Civil Engineering

 

Authors

D. P. Roy, South Dakota State UniversityFollow
M. A. Wulder, Canadian Forest Service
T. R. Loveland, U.S. Geological Survey Earth Resources Observation and Science (EROS) Center
C. E. Woodcock, Boston University
R. G. Allen, University of Idaho Research and Extension Center
M. C. Anderson, USDA, Agricultural Research ServiceFollow
D. Helder, South Dakota State University BrookingsFollow
J. R. Irons, NASA Goddard Space Flight Center
D. M. Johnson, United States Department of Agriculture
R. Kennedy, Boston University
T. A. Scambos, University of Colorado
C. B. Schaaf, University of Massachusetts Boston
J. R. Schott, Rochester Institute of Technology
Y. Sheng, University of California
E. F. Vermote, Terrestrial Information Systems Laboratory, NASA Goddard Space Flight Center
A. S. Belward, Joint Research Centre, Institute for Environment and Sustainability
R. Bindschadler, Hydrospheric and Biospheric Sciences Laboratory, NASA Goddard Space Flight Center
W. B. Cohen, USDA Forest Service
F. Gao, USDA Agricultural Research Service
J. D. Hipple, United States Department of Agriculture
P. Hostert, Humboldt-Universität zu Berlin
J. Huntington, Desert Research Institute
C. O. Justice, University of Maryland
Ayse Kilic, University of Nebraska-LincolnFollow
V. Kovalskyy, South Dakota State University
Z. P. Lee, University of Massachusetts Boston
L. Lymburner, Geoscience Australia
J. G. Masek, Biospheric Sciences Laboratory, NASA Goddard Space Flight Center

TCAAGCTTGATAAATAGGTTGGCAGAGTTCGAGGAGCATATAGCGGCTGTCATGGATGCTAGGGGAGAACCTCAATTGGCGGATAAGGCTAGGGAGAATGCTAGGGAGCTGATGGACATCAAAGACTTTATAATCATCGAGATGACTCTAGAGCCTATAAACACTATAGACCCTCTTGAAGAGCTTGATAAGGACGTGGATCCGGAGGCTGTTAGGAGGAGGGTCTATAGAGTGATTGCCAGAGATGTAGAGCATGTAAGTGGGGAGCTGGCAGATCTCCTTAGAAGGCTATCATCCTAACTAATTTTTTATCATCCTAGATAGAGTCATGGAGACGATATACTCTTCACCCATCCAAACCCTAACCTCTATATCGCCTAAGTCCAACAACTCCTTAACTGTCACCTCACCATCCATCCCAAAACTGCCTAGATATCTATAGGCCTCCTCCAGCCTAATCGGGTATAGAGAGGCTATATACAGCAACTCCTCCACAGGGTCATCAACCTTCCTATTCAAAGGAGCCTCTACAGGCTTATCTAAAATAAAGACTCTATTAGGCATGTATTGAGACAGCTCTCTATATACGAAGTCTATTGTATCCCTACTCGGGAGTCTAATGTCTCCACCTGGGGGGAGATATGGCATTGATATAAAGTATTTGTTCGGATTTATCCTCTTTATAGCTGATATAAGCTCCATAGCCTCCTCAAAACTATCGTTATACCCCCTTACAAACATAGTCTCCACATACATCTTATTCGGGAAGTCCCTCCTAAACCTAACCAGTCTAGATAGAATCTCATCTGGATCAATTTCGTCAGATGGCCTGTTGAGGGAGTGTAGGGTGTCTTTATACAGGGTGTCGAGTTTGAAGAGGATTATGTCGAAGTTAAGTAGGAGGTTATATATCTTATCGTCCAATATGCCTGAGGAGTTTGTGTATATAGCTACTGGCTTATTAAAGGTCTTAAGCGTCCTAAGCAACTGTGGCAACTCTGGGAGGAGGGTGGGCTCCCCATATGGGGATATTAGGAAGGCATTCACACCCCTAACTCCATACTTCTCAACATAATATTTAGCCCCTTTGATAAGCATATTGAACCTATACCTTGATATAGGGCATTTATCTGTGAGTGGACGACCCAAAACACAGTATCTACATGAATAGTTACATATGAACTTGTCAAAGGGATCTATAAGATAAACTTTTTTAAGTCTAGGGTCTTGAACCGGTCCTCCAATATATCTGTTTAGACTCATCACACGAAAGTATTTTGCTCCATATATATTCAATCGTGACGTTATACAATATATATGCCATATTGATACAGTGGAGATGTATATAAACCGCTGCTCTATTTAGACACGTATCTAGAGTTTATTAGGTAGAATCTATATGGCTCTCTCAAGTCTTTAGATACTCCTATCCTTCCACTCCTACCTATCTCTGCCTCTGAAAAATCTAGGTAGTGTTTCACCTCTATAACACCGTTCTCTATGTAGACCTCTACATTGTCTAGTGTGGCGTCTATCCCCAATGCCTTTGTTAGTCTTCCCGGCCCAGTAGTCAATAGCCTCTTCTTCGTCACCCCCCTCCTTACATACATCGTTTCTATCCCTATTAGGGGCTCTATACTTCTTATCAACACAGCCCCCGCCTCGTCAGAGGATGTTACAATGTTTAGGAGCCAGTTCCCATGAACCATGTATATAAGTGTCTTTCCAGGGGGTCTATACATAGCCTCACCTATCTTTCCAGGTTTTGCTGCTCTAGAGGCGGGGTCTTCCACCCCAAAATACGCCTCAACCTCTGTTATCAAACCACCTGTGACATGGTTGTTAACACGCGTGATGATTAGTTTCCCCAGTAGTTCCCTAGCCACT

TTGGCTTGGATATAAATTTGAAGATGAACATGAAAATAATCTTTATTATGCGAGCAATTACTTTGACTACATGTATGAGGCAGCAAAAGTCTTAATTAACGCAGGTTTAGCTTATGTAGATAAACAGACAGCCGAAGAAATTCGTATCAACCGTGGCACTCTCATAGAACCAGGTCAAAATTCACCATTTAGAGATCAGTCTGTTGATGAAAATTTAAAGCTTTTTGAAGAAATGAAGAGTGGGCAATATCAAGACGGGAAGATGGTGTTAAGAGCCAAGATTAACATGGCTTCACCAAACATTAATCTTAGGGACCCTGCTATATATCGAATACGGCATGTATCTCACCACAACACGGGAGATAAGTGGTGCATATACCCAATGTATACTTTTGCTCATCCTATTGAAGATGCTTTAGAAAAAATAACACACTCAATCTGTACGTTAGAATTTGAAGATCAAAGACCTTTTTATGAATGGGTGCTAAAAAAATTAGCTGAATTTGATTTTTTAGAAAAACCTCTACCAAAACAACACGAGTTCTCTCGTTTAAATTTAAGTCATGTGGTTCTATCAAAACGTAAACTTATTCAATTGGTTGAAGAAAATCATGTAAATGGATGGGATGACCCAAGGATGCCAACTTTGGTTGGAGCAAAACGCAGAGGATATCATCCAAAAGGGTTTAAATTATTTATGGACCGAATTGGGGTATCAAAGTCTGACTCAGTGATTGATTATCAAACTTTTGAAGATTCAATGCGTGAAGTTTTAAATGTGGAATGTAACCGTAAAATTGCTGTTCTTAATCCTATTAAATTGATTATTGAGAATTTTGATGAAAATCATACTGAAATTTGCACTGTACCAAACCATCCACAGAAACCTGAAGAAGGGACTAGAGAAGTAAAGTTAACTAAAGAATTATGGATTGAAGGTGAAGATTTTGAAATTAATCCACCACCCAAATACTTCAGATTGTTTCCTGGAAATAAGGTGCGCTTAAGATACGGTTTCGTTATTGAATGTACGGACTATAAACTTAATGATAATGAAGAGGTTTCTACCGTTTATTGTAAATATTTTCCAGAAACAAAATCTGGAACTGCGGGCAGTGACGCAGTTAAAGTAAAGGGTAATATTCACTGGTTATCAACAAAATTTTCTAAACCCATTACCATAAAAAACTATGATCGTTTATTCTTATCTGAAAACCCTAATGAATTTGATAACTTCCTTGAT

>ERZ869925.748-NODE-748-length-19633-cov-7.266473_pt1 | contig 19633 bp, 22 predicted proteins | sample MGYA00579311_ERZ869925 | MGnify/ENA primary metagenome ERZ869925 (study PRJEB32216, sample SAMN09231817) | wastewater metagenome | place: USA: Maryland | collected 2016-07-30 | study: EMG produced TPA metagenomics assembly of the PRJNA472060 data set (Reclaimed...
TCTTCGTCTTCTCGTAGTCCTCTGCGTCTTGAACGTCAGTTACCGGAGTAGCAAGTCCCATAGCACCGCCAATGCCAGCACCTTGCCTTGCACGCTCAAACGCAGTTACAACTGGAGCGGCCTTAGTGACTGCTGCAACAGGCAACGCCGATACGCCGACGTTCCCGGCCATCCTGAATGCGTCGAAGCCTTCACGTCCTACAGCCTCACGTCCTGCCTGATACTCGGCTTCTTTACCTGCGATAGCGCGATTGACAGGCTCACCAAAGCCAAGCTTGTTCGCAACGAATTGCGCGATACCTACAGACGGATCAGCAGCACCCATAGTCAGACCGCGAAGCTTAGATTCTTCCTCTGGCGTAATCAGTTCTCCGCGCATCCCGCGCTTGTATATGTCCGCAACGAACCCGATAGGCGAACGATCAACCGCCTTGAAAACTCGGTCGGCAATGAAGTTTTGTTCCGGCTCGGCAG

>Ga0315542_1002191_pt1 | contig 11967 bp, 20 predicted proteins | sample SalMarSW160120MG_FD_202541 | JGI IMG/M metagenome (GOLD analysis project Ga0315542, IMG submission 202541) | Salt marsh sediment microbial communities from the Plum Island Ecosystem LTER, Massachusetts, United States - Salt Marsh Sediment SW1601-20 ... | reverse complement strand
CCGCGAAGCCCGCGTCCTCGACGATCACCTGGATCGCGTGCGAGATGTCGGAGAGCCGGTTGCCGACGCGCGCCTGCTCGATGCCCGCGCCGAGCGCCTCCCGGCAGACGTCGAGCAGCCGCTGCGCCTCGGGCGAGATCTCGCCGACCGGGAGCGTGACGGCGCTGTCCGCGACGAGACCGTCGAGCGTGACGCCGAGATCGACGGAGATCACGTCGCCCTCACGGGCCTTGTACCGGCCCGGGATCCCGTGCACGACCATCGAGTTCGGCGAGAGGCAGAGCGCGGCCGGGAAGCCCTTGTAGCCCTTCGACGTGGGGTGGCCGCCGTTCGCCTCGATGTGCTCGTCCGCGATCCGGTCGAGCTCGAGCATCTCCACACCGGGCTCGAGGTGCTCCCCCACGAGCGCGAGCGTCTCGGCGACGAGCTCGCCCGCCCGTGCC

J. McCorkel, Biospheric Sciences Laboratory, NASA Goddard Space Flight Center
Y. Shuai, ERT Inc. at the Biospheric Sciences Laboratory of NASA's Goddard Space Flight Center
R. Trezza, University of Idaho Research and Extension Center
J. Vogelmann, U.S. Geological Survey Earth Resources Observation and Science (EROS) Center
R. H. Wynne, Virginia Tech
Z. Zhu, Boston University

Date of this Version

2014

Citation

Remote Sensing of Environment 145 (2014) 154–172; http://dx.doi.org/10.1016/j.rse.2014.02.001

Comments

Copyright © 2014 The Authors; published by Elsevier inc. This is an open access article under the CC BY-NC-SA license.

Abstract

Landsat 8, a NASA and USGS collaboration, acquires global moderate-resolution measurements of the Earth's terrestrial and polar regions in the visible, near-infrared, short wave, and thermal infrared. Landsat 8 extends the remarkable 40 year Landsat record and has enhanced capabilities including new spectral bands in the blue and cirrus cloud-detection portion of the spectrum, twothermal bands, improved sensor signal-to-noise performance and associated improvements in radiometric resolution, and an improved duty cycle that allows collection of a significantly greater number of images per day. This paper introduces the current (2012–2017) Landsat Science Team's efforts to establish an initial understanding of Landsat 8 capabilities and the steps ahead in support of priorities identified by the team. Preliminary evaluation of Landsat 8 capabilities and identification of new science and applications opportunities are described with respect to calibration and radiometric characterization; surface reflectance; surface albedo; surface temperature, evapotranspiration and drought; agriculture; land cover, condition, disturbance and change; fresh and coastalwater; and snowand ice. Insights into the development of derived ‘higher-level’ Landsat products are provided in recognition of the growing need for consistently processed, moderate spatial resolution, large area, long-term terrestrial data records for resource management and for climate and global change studies. The paper concludes with future prospects, emphasizing the opportunities for land imaging constellations by combining Landsat data with data collected from other international sensing systems, and consideration of successor Landsat mission requirements.

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